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Building Energy Management

Accurate prediction of the energy consumption of a building is pivotal to performing optimal energy management, taking advantage of dynamic pricing, and allocation of distributed storage and generation resources (e.g., for demand side management). Several methods exist to forecast the hourly building energy consumption. Majority of the popular forecasting models can be classified into two major types: (1) simulation-based or physical-based methods, and (2) data-driven statistical methods. Another typical classification includes categories known as white box, black box, and gray box models, with the latter involving a combination of physics-based and data-driven models.

However there are some research studies in this area, there are well understood drawbacks to these efforts. The reported ANN based models have been tested mostly on one building with data over a short duration (two seasons at most). It is not clear if the methods are generalizable and adaptive to varying conditions and sensitive to the extent and coverage offered by the training data set. Moreover, previous efforts in the literature generally considered a small set of the weather parameters and the selection of parameters is often not supported with sensitivity analysis (providing insights into their likely impact on the building energy profile).

We are developing one day-ahead hourly energy forecasting framework for buildings using optimally selected surrogate models
and Artificial Neural Network (ANN) models. In doing so , we first develop and present important preprocessing tools that are
needed when dealing with real building data. Optimal model selection takes place through the use of a unique automated surrogate
model selection method and through parametric studies on the ANN topology and configuration. An energy baseline concept is also explore to potentially improve the prediction accuracy and case studies are presented using more than 2-years data from three campus buildings in University at Buffalo (currently we have energy consumption data for 18 buildings of the university).

The automated framework to perform data-driven day-ahead forecasting of the hourly energy consumption of a building is a multi-stage computation framework, including: (1) Parser, (2) Preprocessing, (3) Modeling, and (4) Forecasting.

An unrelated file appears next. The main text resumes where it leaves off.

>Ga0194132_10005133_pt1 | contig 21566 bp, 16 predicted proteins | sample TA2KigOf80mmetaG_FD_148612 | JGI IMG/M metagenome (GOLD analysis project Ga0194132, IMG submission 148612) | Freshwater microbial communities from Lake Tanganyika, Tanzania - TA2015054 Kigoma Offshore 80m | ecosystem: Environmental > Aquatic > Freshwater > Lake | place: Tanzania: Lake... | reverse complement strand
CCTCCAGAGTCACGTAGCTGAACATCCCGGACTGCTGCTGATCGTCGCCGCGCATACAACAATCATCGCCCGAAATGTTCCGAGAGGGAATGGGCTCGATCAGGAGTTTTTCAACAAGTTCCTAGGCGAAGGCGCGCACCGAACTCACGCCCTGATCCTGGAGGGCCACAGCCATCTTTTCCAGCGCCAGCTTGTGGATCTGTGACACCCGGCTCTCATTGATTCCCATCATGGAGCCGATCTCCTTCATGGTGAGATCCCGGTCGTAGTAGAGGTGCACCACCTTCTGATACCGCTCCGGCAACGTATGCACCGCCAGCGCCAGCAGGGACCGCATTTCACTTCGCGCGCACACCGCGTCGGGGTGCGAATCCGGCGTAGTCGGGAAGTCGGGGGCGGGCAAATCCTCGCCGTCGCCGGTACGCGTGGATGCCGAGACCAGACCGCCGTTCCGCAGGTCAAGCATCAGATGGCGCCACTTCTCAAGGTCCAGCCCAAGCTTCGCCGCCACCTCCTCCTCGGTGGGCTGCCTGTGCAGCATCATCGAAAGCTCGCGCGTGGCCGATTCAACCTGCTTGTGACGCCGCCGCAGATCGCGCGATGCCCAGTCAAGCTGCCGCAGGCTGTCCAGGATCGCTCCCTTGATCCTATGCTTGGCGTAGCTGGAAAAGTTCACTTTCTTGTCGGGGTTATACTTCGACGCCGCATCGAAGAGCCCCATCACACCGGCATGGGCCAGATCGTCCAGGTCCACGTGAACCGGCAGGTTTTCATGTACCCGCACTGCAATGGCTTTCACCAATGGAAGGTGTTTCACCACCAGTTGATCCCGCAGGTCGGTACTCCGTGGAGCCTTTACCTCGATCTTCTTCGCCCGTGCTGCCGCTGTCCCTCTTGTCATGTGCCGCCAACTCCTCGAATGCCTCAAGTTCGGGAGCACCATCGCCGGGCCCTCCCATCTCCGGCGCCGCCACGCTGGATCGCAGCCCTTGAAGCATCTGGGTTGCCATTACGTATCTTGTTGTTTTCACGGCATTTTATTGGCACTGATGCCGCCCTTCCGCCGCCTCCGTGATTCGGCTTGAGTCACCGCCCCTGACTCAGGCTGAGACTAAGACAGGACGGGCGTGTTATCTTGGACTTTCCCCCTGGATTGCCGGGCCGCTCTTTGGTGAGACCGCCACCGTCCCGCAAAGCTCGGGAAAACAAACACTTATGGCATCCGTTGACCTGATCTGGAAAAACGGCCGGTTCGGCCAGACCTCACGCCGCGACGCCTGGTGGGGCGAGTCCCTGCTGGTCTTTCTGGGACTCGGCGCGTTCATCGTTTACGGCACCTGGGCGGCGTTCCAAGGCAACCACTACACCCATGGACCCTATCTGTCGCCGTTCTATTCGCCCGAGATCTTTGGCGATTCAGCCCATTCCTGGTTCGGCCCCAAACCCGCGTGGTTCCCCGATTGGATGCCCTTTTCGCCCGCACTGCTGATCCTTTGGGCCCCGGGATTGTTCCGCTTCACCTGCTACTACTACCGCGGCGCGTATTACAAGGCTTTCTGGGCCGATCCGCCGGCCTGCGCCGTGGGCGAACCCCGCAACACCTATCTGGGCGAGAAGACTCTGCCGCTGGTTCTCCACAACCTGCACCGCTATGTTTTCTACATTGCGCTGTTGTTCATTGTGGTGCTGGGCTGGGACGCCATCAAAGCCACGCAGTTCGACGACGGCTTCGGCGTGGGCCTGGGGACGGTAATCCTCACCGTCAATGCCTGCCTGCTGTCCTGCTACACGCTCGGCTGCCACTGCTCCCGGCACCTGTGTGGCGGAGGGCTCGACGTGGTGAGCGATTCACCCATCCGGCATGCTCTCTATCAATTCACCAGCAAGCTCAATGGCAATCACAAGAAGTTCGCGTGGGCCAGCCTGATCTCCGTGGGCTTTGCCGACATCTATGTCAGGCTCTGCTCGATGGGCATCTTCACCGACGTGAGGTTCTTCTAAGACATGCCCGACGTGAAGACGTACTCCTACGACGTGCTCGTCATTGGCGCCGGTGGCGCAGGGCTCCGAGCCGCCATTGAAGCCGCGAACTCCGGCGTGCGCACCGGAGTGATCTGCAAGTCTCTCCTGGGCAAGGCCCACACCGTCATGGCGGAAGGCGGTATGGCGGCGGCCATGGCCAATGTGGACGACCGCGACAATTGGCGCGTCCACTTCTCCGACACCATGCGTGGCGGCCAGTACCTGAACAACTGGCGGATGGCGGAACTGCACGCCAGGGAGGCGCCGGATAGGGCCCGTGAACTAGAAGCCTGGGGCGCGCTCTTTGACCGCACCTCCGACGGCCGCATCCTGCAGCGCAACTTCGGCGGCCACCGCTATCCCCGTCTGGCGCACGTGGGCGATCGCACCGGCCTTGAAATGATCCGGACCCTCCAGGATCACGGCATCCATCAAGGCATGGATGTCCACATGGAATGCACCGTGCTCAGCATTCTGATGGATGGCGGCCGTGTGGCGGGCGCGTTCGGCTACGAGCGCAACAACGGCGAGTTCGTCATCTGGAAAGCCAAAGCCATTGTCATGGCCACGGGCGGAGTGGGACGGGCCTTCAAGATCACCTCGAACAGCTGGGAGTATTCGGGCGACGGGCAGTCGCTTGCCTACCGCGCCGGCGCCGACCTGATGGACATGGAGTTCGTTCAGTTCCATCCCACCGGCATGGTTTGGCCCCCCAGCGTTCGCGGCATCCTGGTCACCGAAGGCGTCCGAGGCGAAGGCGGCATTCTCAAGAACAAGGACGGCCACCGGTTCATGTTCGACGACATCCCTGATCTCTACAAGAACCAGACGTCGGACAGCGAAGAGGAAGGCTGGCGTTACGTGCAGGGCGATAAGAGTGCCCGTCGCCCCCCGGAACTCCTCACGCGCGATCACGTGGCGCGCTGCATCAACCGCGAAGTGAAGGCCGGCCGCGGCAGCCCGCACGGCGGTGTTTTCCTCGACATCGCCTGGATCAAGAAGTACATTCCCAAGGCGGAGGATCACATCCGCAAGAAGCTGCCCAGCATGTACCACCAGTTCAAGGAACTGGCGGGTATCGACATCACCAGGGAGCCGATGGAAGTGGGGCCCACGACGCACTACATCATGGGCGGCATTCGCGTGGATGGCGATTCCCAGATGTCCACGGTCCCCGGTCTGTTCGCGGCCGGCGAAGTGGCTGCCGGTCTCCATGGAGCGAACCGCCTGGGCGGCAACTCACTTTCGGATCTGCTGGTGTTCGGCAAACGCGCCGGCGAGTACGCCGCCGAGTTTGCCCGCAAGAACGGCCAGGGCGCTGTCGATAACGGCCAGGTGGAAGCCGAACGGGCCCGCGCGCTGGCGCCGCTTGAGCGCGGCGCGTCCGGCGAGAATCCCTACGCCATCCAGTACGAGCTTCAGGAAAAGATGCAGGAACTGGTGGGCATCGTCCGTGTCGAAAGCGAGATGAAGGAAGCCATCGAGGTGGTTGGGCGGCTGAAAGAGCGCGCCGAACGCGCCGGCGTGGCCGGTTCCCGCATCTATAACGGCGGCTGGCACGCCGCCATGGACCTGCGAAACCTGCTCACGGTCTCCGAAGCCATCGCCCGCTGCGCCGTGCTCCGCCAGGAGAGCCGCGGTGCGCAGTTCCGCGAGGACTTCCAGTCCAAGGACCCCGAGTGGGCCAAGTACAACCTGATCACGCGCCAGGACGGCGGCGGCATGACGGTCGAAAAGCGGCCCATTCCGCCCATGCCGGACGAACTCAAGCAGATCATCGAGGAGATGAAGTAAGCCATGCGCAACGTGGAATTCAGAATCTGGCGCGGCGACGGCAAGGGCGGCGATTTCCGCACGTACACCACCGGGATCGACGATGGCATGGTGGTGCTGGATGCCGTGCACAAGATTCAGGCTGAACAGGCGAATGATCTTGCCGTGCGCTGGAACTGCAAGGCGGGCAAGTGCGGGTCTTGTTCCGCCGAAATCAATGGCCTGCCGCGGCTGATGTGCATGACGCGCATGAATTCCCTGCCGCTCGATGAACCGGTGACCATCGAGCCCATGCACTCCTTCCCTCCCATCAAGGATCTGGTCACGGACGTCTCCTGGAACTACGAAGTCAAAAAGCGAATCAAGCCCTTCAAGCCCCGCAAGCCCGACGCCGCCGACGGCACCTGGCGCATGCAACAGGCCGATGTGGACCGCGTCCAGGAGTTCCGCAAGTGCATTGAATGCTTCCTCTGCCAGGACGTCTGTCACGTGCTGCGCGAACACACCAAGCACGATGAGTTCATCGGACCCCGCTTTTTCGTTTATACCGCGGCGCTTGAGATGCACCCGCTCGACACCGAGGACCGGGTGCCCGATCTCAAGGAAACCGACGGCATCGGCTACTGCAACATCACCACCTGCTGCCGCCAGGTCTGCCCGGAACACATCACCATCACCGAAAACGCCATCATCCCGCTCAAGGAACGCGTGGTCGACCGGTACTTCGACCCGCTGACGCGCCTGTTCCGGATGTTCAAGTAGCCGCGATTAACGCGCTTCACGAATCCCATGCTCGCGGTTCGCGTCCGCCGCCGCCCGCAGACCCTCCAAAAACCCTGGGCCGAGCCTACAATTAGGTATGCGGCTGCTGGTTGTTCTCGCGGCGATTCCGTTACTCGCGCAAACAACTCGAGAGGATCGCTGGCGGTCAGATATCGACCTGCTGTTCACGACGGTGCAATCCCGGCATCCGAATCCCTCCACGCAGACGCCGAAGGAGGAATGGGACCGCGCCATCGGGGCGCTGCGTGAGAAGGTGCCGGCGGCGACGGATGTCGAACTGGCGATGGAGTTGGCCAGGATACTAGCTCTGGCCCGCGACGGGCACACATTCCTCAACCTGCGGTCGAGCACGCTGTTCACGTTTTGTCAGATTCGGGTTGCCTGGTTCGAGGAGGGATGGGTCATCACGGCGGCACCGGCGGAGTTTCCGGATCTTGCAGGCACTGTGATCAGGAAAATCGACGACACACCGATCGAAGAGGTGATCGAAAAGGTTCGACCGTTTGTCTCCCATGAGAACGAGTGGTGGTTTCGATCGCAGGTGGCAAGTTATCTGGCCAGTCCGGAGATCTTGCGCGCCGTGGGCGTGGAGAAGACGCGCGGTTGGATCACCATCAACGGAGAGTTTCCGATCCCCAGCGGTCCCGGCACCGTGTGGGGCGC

The automated framework to perform data-driven day-ahead forecasting of the hourly energy consumption of a building is a multi-stage computation framework, including: (1) Parser, (2) Preprocessing, (3) Modeling, and (4) Forecasting.

 

 (1) A baseline concept is introduced to improve the performance of the energy consumption predictor, where the average energy consumption of the previous day serves as the baseline, and is used to bias the current predictions towards recent history. The baseline is observed to provide significant improvements in the prediction accuracy. (2) The forecasting errors are scaled with the actual price to illustrate that a higher margin of error might be acceptable during off-peak hours, while lower margin or error is desired during peak hours.

(1) A baseline concept is introduced to improve the performance of the energy consumption predictor, where the average energy consumption of the previous day serves as the baseline, and is used to bias the current predictions towards recent history. The baseline is observed to provide significant improvements in the prediction accuracy. (2) The forecasting errors are scaled with the actual price to illustrate that a higher margin of error might be acceptable during off-peak hours, while lower margin or error is desired during peak hours.

For different building, which has different occupancy and behavior pattern, the baseline improves the accuracy.

For different building, which has different occupancy and behavior pattern, the baseline improves the accuracy.

 

Final performance and parameters of each surrogate model regarding to the given data.

Final performance and parameters of each surrogate model regarding to the given data.